Bitcoin miners could threaten Paraguay’s power stability

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Paraguay’s national electricity authority has warned that a bitcoin mining boom in the eastern department of Alto Paraná could “jeopardize” national power stability, the Rio Times reports.

Engineer Miguel Ángel Baéz, technical director of the country’s National Electricity Administration (ANDE) explained that despite crack downs by authorities, illegal bitcoin mining operations keep popping up.

“While they disrupt one connection, two others connect,” he said.

The Alto Paraná Department lies in the east of Paraguay, sharing a border with Brazil and Argentina. The region is home to the single source of electricity for domestic consumption in the country: the Itaipu hydroelectric dam.

However, a single mining operation can use up “all the energy” of a generator meant for an apartment complex, Baéz explained.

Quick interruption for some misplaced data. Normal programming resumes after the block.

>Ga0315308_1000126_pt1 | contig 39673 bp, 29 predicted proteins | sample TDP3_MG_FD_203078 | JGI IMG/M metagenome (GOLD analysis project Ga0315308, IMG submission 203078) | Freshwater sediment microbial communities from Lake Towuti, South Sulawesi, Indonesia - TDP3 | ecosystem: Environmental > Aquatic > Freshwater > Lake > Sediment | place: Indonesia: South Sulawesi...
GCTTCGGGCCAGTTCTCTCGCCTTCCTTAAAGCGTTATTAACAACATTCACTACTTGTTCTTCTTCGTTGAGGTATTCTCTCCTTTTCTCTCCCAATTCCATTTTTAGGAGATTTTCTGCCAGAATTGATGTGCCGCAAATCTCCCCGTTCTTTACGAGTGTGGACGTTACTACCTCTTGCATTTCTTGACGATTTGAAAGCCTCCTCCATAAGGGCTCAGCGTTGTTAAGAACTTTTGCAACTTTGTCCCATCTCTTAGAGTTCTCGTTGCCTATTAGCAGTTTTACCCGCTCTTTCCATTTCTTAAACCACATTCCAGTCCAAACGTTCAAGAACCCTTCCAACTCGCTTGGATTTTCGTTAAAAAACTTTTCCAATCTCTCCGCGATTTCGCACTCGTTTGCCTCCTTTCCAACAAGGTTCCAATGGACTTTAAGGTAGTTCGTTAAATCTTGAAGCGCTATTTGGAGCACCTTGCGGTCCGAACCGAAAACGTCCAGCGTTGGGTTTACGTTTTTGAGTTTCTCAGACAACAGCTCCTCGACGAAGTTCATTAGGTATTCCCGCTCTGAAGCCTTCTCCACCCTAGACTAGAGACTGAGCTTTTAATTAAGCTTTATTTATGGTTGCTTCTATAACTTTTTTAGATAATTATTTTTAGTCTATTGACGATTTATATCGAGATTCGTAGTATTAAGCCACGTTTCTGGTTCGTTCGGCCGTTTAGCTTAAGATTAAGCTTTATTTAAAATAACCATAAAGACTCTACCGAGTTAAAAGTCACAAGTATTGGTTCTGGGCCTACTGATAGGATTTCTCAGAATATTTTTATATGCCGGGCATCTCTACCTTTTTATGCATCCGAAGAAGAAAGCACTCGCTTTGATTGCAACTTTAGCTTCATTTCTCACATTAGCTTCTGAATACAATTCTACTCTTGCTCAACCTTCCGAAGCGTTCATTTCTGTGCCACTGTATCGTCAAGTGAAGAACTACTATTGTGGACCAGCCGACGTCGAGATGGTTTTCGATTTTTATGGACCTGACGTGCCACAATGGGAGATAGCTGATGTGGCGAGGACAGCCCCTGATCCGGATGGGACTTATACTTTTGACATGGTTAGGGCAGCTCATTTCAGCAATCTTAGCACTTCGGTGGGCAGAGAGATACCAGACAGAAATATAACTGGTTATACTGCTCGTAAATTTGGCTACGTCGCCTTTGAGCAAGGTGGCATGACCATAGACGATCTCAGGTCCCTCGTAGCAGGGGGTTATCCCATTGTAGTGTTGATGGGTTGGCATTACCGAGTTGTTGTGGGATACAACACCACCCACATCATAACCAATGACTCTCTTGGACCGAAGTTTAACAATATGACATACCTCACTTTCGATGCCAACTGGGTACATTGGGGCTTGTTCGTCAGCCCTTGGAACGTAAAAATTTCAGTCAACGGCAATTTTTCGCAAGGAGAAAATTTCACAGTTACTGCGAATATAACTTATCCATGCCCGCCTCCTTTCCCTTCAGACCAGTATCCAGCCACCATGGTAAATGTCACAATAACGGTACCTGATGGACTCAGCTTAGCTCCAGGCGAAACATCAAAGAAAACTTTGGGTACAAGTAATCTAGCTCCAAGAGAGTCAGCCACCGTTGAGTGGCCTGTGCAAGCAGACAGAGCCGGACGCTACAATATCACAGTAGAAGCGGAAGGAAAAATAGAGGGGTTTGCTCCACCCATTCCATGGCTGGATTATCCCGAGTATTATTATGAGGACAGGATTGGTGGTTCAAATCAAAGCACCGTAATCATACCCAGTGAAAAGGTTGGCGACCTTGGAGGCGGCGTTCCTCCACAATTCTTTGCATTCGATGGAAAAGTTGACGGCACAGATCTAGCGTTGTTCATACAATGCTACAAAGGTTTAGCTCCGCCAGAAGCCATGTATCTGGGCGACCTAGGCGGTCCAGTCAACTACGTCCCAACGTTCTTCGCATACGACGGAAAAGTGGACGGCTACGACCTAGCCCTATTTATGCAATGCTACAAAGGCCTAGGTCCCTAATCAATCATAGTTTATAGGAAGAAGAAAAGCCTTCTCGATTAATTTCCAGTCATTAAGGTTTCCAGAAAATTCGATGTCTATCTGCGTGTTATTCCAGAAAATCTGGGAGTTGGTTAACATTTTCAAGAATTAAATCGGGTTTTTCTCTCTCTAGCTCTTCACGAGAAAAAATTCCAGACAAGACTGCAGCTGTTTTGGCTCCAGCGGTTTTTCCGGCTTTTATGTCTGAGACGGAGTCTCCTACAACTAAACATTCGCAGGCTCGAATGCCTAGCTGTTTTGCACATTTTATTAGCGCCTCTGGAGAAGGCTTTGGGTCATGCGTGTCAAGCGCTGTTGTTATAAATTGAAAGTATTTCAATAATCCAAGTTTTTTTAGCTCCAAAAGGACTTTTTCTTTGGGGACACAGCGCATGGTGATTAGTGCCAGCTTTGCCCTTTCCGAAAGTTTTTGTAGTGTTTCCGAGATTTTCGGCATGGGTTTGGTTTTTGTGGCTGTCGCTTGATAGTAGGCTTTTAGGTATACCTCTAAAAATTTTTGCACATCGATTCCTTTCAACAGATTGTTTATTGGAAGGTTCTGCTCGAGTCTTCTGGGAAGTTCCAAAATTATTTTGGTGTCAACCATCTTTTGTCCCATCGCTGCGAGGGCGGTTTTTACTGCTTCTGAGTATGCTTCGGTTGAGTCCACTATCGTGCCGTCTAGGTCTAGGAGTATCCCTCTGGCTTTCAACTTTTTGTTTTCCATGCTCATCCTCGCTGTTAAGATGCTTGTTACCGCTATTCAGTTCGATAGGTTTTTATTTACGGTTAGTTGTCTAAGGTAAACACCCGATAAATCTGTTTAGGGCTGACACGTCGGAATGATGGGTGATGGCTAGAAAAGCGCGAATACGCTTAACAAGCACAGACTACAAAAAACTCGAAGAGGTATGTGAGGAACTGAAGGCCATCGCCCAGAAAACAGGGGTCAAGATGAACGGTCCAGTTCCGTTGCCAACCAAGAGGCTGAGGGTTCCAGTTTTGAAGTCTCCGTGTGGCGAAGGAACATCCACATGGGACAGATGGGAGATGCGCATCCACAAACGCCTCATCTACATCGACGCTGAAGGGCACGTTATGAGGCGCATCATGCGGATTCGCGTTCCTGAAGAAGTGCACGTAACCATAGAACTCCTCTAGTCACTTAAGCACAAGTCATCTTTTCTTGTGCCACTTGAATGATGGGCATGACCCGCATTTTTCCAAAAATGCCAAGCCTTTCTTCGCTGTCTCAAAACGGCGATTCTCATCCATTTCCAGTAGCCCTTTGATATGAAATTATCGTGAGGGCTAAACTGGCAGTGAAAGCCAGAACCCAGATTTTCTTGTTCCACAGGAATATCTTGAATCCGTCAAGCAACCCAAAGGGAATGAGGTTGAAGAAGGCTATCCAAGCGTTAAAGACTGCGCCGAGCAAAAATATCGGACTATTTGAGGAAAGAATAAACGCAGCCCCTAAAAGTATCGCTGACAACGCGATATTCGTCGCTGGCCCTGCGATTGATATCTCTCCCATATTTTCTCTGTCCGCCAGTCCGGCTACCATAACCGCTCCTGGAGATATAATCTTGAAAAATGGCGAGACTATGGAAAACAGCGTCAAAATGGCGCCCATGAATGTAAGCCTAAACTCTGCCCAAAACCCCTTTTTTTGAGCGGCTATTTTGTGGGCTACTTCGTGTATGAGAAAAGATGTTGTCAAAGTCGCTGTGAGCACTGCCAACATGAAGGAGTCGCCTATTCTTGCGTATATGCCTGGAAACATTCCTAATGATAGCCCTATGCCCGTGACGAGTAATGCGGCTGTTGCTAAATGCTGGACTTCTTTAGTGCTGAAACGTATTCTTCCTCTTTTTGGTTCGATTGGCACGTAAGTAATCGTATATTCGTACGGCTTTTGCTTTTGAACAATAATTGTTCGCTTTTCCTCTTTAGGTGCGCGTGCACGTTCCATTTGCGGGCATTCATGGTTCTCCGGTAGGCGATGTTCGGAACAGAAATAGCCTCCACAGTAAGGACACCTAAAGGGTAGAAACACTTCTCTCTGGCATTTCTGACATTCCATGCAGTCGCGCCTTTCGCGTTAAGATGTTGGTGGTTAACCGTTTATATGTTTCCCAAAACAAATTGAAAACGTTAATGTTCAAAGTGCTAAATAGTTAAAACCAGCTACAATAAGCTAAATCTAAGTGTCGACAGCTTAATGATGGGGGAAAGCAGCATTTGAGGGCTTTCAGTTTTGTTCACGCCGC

Paraguay president vetoes bitcoin mining regulation bill

Paraguay has become an attractive destination for major foreign bitcoin miners due to low energy costs. The government approved a bill to outline a tax and regulatory framework for bitcoin mining in July. President Mario Abdo Benítez decided to veto it on the grounds that it uses too much energy and doesn’t create enough jobs.

“Fixed mining of virtual assets requires the use of intensive and massive electrical energy and great capacity of energy production, which the country has,” a presidential statement read. “Nevertheless, it does not generate a lot of labor like any other sector industry.”

If approved, the bill would have increased electricty costs for bitcoin miners by 15%. 33 senators voted to reject President Benítez’s veto at the end of September.

The bitcoin mining industry is currently in distress — miners sold more bitcoin than they mined, resulting in huge losses this summer. Bitcoin’s price plummet and rising energy prices have exacerbated the financial burdens.

Public bitcoin mining giants Hive and Bitfarms are down 75% and 80% year-to-date, respectively. The latter signed a five-year deal in late 2021 to build a 3,000-strong bitcoin mining farm in Paraguay at low energy costs.

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